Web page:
In Osprey New Vanguard #100 David Fletcher, a historian at the Tank Museum in Bovington (UK), provides an excellent summary of the development and introduction of the first British tanks in the First World War. Fletcher succeeds in assembling a lot of disparate information into a tight package, that outlines the development, training and entry into combat of the British tank force. This Osprey summary is an excellent starting point for academics or professional military readers who wish to study the introduction of a radical new weapon system. Overall, in terms of narrative, freshness of information, and graphic appeal, this volume is excellent.
Fletcher begins the volume with background information on how Winston Churchill's idea for "landships" was translated by two engineering geniuses into the prototype "Lincoln Machine" and "Little Willie." Most readers will be surprised to learn that the original track set was built in Chicago (which doesn't cast the concept of American "neutrality" in a particularly sincere light), although this track was deemed unsuitable for the later prototypes. Fletcher details how the initial requirement for tanks in February 1915, after passing through the "Little Willie" design, resulted in the first tests of the Mark I tank or "Mother" in January 1916; less than a year from concept to working prototype! Considering that aircraft and submarines both existed prior to the First World War and their wartime developments were evolutionary in nature, the development of the British Mark I tank may be one of the most rapid weapons breakthroughs in military history. Fletcher also notes that it was the development of a functional track design that "was the single most important factor in the evolution of the British tank" - not the engine, transmission, armor or weapons.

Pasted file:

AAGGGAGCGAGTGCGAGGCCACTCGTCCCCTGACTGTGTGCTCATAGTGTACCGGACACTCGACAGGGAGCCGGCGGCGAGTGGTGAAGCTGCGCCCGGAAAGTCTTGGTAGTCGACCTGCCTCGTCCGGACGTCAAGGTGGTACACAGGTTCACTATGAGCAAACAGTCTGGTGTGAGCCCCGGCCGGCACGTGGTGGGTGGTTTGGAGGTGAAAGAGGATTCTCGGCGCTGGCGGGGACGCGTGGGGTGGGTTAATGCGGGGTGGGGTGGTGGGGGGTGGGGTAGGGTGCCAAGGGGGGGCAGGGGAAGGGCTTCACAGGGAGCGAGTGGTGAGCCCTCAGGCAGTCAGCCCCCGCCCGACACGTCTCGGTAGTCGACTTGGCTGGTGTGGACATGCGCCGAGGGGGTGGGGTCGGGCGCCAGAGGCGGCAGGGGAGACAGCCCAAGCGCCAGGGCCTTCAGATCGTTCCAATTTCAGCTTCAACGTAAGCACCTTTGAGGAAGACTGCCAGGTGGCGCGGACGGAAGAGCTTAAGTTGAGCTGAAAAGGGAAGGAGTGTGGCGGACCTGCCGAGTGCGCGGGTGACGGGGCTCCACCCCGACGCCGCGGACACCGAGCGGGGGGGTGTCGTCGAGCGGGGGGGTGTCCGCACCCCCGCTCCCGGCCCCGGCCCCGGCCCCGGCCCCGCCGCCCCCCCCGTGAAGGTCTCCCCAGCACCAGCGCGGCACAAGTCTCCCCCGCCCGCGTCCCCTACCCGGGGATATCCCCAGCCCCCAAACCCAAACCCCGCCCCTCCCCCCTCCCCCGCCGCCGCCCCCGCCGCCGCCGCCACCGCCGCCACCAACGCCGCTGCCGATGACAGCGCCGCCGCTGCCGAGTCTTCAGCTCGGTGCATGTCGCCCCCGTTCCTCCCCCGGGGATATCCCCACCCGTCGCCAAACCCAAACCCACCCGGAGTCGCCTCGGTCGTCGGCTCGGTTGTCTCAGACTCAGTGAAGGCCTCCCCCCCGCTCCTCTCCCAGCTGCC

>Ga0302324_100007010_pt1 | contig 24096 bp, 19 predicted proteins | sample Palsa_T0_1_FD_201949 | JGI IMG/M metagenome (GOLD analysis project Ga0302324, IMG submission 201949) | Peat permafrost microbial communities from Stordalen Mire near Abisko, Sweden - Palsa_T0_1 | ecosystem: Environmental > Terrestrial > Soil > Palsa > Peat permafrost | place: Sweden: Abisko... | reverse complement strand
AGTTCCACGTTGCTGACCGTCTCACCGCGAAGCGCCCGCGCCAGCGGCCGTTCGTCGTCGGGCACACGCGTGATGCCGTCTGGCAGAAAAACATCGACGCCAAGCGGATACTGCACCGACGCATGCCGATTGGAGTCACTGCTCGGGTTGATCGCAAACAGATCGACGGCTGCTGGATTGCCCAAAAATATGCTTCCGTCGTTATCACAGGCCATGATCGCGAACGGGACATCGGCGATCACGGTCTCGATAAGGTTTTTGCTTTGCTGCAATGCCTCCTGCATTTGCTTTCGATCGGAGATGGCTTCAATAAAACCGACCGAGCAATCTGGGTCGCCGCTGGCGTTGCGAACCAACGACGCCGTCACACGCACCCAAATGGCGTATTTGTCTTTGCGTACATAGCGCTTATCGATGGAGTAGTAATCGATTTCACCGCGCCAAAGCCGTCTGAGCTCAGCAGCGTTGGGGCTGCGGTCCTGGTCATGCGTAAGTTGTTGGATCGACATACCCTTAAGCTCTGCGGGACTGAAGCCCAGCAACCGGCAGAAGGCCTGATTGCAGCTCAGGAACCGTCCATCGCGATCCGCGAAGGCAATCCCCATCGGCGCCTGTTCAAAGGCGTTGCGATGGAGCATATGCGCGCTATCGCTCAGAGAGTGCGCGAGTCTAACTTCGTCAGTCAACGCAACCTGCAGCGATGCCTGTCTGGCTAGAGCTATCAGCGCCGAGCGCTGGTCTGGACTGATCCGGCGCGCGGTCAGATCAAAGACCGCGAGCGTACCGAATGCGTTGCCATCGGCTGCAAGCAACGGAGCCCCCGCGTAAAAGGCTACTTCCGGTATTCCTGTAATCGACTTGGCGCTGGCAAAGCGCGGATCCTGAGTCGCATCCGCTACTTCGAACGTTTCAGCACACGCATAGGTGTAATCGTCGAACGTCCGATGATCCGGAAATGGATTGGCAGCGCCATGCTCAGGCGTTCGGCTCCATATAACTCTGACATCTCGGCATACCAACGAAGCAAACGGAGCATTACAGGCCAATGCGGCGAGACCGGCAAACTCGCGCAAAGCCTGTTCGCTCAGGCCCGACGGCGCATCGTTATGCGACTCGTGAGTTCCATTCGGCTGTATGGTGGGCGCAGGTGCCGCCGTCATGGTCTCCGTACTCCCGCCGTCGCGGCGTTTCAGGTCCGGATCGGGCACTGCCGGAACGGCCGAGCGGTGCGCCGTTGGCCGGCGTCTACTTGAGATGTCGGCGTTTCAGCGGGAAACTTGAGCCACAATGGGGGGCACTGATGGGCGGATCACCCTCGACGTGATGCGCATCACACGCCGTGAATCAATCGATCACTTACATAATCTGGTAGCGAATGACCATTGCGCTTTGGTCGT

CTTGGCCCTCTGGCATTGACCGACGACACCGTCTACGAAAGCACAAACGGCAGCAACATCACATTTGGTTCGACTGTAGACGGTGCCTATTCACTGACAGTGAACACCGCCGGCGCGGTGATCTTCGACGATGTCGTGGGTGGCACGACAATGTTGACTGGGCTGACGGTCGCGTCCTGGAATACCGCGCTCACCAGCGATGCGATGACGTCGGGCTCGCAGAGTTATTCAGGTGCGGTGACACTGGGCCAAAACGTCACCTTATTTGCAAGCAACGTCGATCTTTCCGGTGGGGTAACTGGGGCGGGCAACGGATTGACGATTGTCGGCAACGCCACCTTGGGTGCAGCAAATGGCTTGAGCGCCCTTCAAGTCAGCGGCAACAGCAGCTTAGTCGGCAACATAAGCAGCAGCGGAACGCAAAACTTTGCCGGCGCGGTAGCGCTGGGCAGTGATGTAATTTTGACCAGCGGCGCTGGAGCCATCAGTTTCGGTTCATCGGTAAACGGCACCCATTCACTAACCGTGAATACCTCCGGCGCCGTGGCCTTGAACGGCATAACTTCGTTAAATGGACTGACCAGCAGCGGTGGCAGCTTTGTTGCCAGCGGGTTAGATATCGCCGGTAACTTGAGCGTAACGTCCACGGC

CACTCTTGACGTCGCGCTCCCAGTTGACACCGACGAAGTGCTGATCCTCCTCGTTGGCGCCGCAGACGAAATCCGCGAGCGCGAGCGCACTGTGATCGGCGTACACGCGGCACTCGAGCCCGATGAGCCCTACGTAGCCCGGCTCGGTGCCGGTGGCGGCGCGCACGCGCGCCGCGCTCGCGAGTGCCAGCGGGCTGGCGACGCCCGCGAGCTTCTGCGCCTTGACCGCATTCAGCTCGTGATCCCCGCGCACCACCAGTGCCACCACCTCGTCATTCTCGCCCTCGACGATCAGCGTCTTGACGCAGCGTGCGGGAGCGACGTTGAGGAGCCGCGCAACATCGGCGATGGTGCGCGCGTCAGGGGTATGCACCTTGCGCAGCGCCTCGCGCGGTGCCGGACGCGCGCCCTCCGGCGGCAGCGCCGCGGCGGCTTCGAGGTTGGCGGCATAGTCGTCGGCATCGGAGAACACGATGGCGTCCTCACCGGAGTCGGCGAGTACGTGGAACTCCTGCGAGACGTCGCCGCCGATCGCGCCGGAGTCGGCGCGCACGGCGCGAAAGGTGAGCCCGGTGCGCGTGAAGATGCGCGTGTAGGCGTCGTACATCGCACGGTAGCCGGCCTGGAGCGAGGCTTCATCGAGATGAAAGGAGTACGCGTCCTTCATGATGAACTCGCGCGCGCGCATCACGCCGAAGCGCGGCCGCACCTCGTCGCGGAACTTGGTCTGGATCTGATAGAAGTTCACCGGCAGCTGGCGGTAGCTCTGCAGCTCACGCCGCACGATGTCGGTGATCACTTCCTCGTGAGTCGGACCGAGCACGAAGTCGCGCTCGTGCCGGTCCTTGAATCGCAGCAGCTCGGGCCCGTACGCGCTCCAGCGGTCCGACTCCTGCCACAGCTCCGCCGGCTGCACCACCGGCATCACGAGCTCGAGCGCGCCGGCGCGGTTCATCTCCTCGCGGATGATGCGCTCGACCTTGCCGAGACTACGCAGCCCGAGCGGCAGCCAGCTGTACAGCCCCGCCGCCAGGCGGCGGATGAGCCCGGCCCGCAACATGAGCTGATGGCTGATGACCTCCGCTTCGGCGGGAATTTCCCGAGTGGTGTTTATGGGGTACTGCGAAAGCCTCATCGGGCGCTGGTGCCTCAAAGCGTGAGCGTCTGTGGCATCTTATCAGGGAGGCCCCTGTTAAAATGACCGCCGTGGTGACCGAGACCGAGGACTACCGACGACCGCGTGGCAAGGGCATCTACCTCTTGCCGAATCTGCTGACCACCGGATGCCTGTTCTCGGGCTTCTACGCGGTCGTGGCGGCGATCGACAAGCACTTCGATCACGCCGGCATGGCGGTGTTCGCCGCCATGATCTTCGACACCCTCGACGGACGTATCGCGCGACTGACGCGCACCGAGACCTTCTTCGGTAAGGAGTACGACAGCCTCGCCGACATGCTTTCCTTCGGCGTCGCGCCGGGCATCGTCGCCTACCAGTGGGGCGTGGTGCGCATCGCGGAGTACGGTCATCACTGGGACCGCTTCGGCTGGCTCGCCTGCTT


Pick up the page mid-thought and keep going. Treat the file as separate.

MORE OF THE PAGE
Fletcher also spends several pages discussing how the Mark I tanks were built - a subject that is rarely discussed in other sources. By the summer of 1916, Fletcher notes that British industry was capable of building about 25 tanks per week, but many were siphoned off for training duties, so few were available for the battles of 1916-1917. One item that Fletcher does not cover is the issue of how much the first tanks cost; again, from the point of view of R&D and weapon development, it would be interesting to see how much the British investment in tanks cost (versus say, development in new heavy artillery or aircraft). Fletcher's section on crew duties is also very interesting, and as a former tanker myself, it is hard not to sympathize with the early tankers who had to operate inside a vehicle filled with "gushing clouds of carbon monoxide" and with temperatures rising to 120º F. Fletcher also includes brief sections on training for war and the initial introduction into combat. Although recently there has been a school of revisionist historians who have challenged the value of the early tanks, Fletcher notes that despite heavy losses and awkward moments the British Mark I tanks did prove their worth. In one engagement, a single British Mark I commanded by a 2LT Storey single-handedly captured a formidable German position and 300 prisoners. Fletcher also discusses the eight Mark I tanks used at Gaza in Palestine in 1917. The final sections cover several variants of the Mark I, included the similar Mark II and Mark III. The photographs and illustrations in the volume are excellent. The color plates include: the Lincoln Machine; Little Willie; Mother; camouflage schemes on Mark Is in 1916; a cutaway of a Mark I Male; a Mark I in Palestine; the Mark II and III variants; and the supply tank and wireless radio tank variants. Unfortunately, the author does not provide a bibliography or notes on sources of photographs.
All told, the British built 150 Mark I tanks, plus 50 each of the Mark II and Mark III variants. Virtually all of these tanks were non-operational by 1918, but these 250 early tanks paved the way for their sturdier successors. While some modern critics have attempted to characterize the early British tanks as too few in number and mechanically unreliable to matter, they tend to ignore the value of these first steps in creating a viable tank corps. Like many early-model weapons, the British Mark I was not itself destined to conquer on the battlefield, but it laid the seeds for its successors to reap at Cambrai in 1917 and Amiens in 1918.